Slow Down! City seeking a lower speed limit in downtown area Bob Volpe


Woodland Park officials are still aggressively lobbying to lower the speed limit on Highway 24 through town, despite opposition from state transportation authorities.

The city of Woodland Park commissioned AECOM Technology Corporation to conduct a study to improve traffic issues in Woodland Park at a cost of $80,000. The overview of the proposals is a planning level analysis to examine traffic issues, focus on near term solutions, generate ideas, improve general circulation, gather community input, provide general recommendations and develop a plan for the future

The plans presented are meant to address key concerns the public identified last March at a meeting on the issue. Those concerns include; high traffic volumes during tourist season, excessive speed, traffic signal timing/spacing, difficulty turning left off Highway 24/ medians interfering with turning, truck and traffic noise, pedestrian safety, general traffic congestion, and congestion at pick up/drop off points at schools.

During the hearings on the Alternative Traffic Study last September,city officials announced they would make the simplest least expensive solutions a top priority. Lobbying the Colorado Department of Transportation (CDOT) to lower posted speed limits on Highway 24 from Walmart to Bluebird Hill is one of those priorities.

City Manager David Buttery has been actively pursuing the speed limit issue but has been stymied by CDOT procedures. CDOT recently performed a traffic study on average speed through town. They conducted their study in an area on Highway 24 where the current speed limit is 35 mph.

The criterion used by CDOT to determine whether or not a speed limit should be raised is based on an 85 percentile formula. This formula takes the speeds of 85% of the traffic and uses that number as the speed that most accurately represents the general flow of traffic.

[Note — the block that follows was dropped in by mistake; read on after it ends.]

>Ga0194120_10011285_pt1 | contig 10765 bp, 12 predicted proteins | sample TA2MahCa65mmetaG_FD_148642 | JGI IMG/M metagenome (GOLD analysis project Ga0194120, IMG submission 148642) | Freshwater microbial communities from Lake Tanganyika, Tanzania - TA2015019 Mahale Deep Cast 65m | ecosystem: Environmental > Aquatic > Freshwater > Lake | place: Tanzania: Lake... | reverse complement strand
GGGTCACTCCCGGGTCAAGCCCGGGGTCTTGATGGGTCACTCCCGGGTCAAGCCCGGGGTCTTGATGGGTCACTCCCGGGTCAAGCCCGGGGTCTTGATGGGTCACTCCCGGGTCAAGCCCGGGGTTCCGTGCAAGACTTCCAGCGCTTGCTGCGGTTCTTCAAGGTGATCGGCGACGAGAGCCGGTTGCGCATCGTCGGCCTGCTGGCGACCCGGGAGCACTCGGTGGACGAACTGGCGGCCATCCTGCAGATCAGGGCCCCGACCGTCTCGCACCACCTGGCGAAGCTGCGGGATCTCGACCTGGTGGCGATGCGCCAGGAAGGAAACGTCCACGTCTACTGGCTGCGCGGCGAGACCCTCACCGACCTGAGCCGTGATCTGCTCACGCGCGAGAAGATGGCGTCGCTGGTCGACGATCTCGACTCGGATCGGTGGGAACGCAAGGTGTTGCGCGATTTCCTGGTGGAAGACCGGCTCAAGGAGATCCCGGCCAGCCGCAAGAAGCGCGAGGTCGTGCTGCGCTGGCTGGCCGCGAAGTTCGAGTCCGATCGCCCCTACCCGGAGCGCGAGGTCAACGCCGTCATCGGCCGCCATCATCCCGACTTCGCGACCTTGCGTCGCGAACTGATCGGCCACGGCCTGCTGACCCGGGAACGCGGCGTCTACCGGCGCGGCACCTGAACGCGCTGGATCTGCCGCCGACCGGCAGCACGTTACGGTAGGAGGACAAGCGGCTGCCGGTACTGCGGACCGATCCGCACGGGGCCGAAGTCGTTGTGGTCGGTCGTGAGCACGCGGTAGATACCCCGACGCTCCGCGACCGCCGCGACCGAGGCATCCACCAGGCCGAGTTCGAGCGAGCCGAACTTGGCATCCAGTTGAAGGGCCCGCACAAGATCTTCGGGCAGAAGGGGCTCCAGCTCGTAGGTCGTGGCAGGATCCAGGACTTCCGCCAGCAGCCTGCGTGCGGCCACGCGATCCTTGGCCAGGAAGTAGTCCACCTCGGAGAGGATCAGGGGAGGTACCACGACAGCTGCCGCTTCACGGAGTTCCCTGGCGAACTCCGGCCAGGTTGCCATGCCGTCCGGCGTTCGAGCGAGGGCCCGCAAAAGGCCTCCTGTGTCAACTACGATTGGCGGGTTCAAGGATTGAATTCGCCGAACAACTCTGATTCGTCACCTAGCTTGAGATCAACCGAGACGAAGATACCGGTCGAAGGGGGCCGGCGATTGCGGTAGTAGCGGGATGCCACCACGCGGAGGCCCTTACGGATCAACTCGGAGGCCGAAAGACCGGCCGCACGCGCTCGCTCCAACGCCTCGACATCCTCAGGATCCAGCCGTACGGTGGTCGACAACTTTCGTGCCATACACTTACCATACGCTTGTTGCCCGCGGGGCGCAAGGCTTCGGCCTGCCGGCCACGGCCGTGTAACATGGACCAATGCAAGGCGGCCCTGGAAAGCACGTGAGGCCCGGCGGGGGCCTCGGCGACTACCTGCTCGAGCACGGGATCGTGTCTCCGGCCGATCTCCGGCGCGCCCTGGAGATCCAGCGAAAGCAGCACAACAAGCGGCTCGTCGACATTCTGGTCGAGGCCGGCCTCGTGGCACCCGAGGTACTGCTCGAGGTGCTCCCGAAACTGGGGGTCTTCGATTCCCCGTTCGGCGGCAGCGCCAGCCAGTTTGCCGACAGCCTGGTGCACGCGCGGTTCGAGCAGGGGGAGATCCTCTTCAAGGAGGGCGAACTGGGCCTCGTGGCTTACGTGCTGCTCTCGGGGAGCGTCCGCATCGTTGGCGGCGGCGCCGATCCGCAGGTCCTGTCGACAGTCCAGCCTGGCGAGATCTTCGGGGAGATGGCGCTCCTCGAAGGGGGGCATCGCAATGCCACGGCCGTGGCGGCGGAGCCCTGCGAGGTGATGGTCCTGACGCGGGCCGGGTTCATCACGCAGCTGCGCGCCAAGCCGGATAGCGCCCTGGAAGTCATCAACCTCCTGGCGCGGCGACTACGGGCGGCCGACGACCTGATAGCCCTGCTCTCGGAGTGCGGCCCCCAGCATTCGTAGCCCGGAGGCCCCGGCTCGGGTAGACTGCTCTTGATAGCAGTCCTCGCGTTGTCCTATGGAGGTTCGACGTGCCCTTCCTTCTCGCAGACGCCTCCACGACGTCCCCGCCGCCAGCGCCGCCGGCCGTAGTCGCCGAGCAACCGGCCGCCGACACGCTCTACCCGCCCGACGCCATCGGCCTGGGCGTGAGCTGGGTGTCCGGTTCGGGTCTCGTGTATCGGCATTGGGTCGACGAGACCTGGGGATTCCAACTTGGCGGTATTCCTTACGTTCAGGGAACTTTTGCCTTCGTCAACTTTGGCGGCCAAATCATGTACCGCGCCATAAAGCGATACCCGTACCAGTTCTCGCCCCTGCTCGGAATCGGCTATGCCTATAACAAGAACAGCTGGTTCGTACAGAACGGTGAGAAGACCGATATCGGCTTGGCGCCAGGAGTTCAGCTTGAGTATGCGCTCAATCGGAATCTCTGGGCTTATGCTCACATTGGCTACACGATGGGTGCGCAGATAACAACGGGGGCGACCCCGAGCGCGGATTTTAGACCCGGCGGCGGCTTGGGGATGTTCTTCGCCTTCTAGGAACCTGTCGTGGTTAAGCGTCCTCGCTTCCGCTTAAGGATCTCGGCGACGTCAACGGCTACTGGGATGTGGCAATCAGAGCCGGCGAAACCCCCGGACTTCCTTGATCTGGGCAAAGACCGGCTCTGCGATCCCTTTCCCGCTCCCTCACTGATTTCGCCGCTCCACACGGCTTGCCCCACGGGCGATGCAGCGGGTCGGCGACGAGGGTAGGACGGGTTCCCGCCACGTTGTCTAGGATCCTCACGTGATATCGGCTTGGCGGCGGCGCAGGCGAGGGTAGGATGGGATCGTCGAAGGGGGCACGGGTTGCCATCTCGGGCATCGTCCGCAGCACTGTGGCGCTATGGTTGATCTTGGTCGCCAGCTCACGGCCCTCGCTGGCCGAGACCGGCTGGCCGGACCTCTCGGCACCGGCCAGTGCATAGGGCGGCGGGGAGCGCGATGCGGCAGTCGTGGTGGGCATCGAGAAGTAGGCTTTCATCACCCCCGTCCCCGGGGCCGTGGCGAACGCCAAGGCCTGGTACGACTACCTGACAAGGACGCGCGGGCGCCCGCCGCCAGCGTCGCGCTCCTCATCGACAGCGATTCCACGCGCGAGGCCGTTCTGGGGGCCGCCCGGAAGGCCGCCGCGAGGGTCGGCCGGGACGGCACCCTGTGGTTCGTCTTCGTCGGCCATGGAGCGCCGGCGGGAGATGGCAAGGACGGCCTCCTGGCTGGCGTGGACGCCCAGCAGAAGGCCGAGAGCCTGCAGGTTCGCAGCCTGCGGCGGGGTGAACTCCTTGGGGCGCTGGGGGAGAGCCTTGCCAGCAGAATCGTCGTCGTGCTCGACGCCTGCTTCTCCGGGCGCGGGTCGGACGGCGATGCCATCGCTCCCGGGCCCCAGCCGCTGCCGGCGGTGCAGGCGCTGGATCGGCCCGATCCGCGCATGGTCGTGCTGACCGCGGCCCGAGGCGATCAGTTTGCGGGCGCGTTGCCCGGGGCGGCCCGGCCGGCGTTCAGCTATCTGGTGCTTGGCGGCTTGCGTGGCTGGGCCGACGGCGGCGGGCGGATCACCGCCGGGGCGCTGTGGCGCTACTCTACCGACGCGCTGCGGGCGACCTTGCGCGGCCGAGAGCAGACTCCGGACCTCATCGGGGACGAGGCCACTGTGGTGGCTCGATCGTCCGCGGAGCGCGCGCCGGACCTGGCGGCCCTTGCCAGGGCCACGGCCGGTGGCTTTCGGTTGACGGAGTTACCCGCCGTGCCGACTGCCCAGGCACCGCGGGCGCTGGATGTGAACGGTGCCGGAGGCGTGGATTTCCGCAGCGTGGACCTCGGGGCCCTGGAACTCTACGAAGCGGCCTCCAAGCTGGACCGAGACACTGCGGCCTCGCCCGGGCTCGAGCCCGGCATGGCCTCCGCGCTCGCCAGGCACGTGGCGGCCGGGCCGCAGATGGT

The study concluded that in the 35 mph section, the 85 percentile was a speed of 33 mph. Rounding the 33 mph up to 35 mph, which is the current speed limit, CDOT decided the speed limit should remain the same.

Buttery feels the formula used by CDOT does not take into account actual conditions on the ground. His main objection to the CDOT formula is that it fails to consider what he calls “the safety and comfort” of pedestrians and drivers.

To make his point Buttery took a CDOT official to the intersection of Highway 24 and N. Pine St. He showed the official how that intersection has a serious visibility problem for drivers trying to turn both left and right onto Highway 24. The close proximity of buildings to the highway and the covered sidewalk at the intersection make it difficult to see traffic coming west on Highway 24. Drivers have to practically inch out onto the highway to see westbound traffic, which can be a dangerous proposition.

The issue of excessive speed through town is not only a hazard for drivers. Pedestrians walking on the north side of the highway from N. Pine St to N. Park St. can find themselves dangerously close to heavy traffic, particularly large semi vehicles..

Keeping traffic flowing efficiently through town is another reason CDOT may be reluctant to lower the limits. Commercial traffic and drivers heading to the mountains feel Woodland Park is a speed bump in the way of their primary destination.

While the battle over what method should be used to determine raising the speed limit continues, there are other measures the city has pursued to slow down drivers.

The city has narrowed the lanes on Highway 24 in both directions from Fairview to Highway 67. This maneuver is aimed at giving drivers a sense of being confined, thus making them be more apt to slow down for safety reasons.

Buttery has also instructed Woodland Park Police Chief Miles De Young to step up enforcement of speed limits. He said there will be fewer warnings given to speeders and fewer warnings for violating the speed limits.

When asked what he considered the threshold for issuing a citation as opposed to a warning, Buttery said, “It would not be prudent for me to comment on that.” Asked if there are indeed still some warnings issued instead of tickets,, Buttery said, “I haven’t looked at the statistics lately, but I suppose some warnings are still given.”

Buttery was quick to preemptively dispel any notion that the city is using its ticketing power to raise money. (aka “speed trap”) He said, “Speeding tickets don’t make us money. It is a very small percent of revenue.”

The city has also reached an agreement with the state to construct an overhead flashing light over Highway 24 for pedestrian crossing safety at Center St. This project will begin in the not too distant future and will be paid for by CDOT.

If the city has its way, here are the areas that will be affected by the lowering of speed limits in Woodland Park in both directions on Highway 24: From Walmart to Safeway the limit will be lowered from 55 mph to 45 mph and from there, where the speed limit is now 45 mph it will be lowered to 35 mph. From Fairview to Highway 67 the limit will be lowered to 25 mph.